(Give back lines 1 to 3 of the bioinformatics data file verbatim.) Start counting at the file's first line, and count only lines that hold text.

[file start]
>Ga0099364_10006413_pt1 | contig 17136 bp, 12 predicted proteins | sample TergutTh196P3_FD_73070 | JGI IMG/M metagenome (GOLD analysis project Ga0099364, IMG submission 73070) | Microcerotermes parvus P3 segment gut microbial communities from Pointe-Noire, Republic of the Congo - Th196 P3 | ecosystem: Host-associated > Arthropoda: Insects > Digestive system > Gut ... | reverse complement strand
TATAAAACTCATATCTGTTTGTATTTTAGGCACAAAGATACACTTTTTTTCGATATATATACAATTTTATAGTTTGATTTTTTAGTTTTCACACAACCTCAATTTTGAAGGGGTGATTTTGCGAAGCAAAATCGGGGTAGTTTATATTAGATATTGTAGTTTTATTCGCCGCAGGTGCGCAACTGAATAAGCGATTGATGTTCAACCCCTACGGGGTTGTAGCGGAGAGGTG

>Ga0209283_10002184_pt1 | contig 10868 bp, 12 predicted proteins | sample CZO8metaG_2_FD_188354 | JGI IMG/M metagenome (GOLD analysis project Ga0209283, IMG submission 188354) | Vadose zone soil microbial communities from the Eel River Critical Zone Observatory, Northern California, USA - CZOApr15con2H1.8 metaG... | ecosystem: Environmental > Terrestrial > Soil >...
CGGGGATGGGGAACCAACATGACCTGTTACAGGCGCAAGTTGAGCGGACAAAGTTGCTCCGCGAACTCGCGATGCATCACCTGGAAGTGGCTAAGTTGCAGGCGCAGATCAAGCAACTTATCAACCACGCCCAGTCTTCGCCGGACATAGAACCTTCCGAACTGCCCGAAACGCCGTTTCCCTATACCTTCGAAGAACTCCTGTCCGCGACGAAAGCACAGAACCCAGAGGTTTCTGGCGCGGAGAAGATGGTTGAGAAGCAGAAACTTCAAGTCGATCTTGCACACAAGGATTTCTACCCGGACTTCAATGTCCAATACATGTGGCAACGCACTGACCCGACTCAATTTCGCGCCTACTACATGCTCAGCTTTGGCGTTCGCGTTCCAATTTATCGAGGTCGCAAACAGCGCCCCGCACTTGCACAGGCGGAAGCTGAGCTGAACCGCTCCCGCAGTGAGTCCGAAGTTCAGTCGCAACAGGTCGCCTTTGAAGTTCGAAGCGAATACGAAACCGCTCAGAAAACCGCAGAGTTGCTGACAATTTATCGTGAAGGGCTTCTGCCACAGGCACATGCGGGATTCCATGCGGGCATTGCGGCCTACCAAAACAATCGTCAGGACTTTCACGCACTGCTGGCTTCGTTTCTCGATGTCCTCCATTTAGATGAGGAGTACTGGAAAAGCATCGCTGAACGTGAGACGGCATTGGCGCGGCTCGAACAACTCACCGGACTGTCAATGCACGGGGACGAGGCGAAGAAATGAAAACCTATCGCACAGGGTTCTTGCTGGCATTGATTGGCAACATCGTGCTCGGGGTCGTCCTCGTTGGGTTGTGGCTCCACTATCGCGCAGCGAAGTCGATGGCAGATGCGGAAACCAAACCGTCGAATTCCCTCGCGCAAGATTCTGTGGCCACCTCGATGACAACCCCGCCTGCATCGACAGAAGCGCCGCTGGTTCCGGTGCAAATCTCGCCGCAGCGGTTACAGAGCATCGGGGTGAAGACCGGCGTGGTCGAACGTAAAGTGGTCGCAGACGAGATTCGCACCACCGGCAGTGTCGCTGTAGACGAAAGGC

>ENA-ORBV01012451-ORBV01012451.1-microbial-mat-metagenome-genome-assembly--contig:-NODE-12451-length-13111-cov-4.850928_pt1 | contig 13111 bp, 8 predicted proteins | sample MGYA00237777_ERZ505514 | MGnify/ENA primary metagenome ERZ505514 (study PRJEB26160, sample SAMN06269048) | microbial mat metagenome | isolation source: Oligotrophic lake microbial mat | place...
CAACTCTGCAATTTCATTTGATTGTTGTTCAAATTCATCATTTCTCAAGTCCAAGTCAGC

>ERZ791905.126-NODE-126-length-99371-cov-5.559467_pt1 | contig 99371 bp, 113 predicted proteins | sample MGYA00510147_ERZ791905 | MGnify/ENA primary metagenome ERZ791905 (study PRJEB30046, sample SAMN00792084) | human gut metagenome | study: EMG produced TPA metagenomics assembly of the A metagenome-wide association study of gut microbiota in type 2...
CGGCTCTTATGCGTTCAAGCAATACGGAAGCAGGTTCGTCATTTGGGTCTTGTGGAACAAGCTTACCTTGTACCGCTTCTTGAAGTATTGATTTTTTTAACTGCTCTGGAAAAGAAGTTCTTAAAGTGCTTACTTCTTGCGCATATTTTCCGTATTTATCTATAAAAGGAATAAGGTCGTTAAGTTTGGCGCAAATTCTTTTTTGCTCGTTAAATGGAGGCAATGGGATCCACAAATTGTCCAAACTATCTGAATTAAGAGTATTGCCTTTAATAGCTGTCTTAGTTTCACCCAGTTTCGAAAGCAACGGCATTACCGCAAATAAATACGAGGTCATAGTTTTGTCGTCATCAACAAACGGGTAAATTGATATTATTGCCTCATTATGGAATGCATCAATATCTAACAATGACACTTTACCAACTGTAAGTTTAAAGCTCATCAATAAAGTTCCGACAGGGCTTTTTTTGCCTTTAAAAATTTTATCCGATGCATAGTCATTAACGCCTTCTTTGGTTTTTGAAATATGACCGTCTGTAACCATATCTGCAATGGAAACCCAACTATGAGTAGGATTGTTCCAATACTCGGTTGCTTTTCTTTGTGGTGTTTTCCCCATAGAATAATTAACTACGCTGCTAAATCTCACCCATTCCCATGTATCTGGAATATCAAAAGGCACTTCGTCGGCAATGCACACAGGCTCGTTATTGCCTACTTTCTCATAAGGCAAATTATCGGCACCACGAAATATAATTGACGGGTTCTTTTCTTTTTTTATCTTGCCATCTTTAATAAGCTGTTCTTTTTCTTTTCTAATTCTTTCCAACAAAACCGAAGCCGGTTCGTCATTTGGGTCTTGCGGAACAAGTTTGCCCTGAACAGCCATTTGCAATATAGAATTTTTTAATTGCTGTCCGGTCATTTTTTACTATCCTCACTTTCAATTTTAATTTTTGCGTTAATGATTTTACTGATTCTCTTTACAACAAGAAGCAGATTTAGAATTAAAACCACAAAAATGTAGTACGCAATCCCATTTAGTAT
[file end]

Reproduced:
>Ga0099364_10006413_pt1 | contig 17136 bp, 12 predicted proteins | sample TergutTh196P3_FD_73070 | JGI IMG/M metagenome (GOLD analysis project Ga0099364, IMG submission 73070) | Microcerotermes parvus P3 segment gut microbial communities from Pointe-Noire, Republic of the Congo - Th196 P3 | ecosystem: Host-associated > Arthropoda: Insects > Digestive system > Gut ... | reverse complement strand
TATAAAACTCATATCTGTTTGTATTTTAGGCACAAAGATACACTTTTTTTCGATATATATACAATTTTATAGTTTGATTTTTTAGTTTTCACACAACCTCAATTTTGAAGGGGTGATTTTGCGAAGCAAAATCGGGGTAGTTTATATTAGATATTGTAGTTTTATTCGCCGCAGGTGCGCAACTGAATAAGCGATTGATGTTCAACCCCTACGGGGTTGTAGCGGAGAGGTG

>Ga0209283_10002184_pt1 | contig 10868 bp, 12 predicted proteins | sample CZO8metaG_2_FD_188354 | JGI IMG/M metagenome (GOLD analysis project Ga0209283, IMG submission 188354) | Vadose zone soil microbial communities from the Eel River Critical Zone Observatory, Northern California, USA - CZOApr15con2H1.8 metaG... | ecosystem: Environmental > Terrestrial > Soil >...